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Saranya C. Balasubramaniam, Brian G. Mohney, Genie M. Bang, Tom P. Link, Jose S. Pulido; The Utility of Large Spot Binocular Indirect Laser Delivery for Peripheral Photocoagulation Therapy in Children. Invest. Ophthalmol. Vis. Sci. 2012;53(14):5850.
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To demonstrate the utility of the large spot size (LSS) setting using the binocular laser indirect ophthalmoscope (LIO) delivery system for peripheral ablation in children.
The medical records of pediatric patients who received LIO peripheral photocoagulation from January 1 2007 to October 1 2011 were reviewed. Seven eyes of four patients received LSS diode photocoagulation therapy and seven eyes of four patients received standard spot diode photocoagulation therapy for a variety of diseases including Coats disease, vasculitis with peripheral neovascularization, pars planitis, and prethreshold retinopathy of prematurity (ROP). One patient with bilateral prethreshold ROP received therapy with standard spot size burns placed adjacently to LSS burns. Using an NIH sponsored image analysis program called Image J, the area of retinal spots was determined in units of pixels.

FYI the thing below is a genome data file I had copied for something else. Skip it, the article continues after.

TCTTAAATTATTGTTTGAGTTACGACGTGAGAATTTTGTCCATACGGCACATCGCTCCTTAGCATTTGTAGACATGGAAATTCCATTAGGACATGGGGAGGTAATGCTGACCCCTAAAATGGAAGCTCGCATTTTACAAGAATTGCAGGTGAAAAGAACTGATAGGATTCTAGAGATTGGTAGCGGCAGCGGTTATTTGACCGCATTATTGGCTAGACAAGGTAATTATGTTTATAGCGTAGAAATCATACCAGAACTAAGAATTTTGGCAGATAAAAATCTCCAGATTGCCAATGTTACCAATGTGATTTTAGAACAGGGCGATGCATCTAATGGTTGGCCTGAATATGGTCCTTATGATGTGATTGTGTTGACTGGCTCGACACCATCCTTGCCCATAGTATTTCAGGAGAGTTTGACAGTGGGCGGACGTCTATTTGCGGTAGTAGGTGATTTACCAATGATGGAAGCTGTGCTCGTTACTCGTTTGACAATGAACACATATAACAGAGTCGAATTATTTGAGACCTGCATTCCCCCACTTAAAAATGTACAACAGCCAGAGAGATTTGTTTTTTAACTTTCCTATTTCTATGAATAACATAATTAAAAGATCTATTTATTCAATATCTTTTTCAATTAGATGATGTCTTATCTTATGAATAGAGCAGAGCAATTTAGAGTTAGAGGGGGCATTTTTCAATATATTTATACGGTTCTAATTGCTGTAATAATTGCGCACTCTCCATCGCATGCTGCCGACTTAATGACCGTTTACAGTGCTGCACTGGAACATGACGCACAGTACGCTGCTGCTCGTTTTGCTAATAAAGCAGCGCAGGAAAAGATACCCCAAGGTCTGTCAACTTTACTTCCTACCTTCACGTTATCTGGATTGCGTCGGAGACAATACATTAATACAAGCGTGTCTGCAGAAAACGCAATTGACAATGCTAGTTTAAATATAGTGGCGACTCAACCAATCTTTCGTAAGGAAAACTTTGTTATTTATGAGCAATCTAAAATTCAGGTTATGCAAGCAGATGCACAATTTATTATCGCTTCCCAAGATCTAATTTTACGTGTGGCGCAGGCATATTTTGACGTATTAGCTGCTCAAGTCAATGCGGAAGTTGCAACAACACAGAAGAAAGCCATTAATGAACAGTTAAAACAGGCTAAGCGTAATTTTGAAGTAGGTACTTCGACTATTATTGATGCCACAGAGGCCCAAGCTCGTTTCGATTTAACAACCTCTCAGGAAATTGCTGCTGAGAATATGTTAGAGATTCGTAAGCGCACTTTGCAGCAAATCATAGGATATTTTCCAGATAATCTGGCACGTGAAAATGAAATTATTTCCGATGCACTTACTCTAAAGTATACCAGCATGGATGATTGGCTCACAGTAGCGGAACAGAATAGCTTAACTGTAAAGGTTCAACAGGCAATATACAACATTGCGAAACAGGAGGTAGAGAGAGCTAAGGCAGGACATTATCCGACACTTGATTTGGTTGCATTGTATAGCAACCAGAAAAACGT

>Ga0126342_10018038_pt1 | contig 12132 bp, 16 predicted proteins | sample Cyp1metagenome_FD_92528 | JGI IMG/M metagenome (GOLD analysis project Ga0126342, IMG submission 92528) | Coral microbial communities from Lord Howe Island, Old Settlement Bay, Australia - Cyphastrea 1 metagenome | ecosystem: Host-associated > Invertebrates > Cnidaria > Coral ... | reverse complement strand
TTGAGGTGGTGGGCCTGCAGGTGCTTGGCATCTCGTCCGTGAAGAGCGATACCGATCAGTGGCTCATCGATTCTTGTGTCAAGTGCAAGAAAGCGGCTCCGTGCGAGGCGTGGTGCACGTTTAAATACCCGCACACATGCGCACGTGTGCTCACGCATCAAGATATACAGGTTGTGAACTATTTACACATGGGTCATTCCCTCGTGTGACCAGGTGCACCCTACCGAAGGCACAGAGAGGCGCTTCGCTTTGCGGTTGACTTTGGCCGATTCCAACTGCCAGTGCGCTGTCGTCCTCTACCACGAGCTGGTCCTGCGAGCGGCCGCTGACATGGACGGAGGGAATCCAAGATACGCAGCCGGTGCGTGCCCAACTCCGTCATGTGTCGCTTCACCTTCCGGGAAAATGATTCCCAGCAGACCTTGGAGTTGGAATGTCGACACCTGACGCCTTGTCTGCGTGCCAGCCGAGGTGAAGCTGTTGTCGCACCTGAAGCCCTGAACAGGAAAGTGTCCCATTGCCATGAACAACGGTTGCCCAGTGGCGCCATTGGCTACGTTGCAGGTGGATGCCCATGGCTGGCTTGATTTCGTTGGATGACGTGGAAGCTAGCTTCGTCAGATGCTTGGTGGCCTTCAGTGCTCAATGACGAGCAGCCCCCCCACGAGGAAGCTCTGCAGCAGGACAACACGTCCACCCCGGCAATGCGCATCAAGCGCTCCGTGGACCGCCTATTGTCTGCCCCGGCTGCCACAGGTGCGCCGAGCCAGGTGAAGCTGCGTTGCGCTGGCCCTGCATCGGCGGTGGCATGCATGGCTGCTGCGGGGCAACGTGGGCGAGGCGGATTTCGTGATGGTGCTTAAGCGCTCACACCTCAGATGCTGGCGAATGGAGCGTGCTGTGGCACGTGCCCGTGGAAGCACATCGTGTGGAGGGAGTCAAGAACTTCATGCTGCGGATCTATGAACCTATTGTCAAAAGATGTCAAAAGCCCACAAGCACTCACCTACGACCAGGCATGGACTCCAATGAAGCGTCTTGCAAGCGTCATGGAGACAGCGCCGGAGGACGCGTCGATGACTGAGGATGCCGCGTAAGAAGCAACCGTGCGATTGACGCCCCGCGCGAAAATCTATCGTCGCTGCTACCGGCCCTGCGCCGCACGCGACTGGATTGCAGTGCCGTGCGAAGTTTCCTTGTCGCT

For the patient with prethreshold ROP who received adjacent treatment, the area range for standard spots using Image J analysis was 805-1294 pixels and for LSS was 1699-2311 pixels. Using theoretical retinal areas, fluence for the standard spot setting was calculated to be 462 mJ/mm² while LSS has a reduced fluence of 104 mJ/mm², producing more uniform spots. Additionally, LSS LIO halved the number of spots required for treatment of bilateral prethreshold ROP eyes.
In pediatric patients requiring peripheral photocoagulation, we report reduced number of spots required to deliver treatment as well as the ability to deliver spots with increased uniformity and reduced fluence using the LSS LIO technique. Given the reduction in spots required, LSS LIO can reduce treatment times without a reduction in efficacy.
Mayo Clinic IRB, 11-006584
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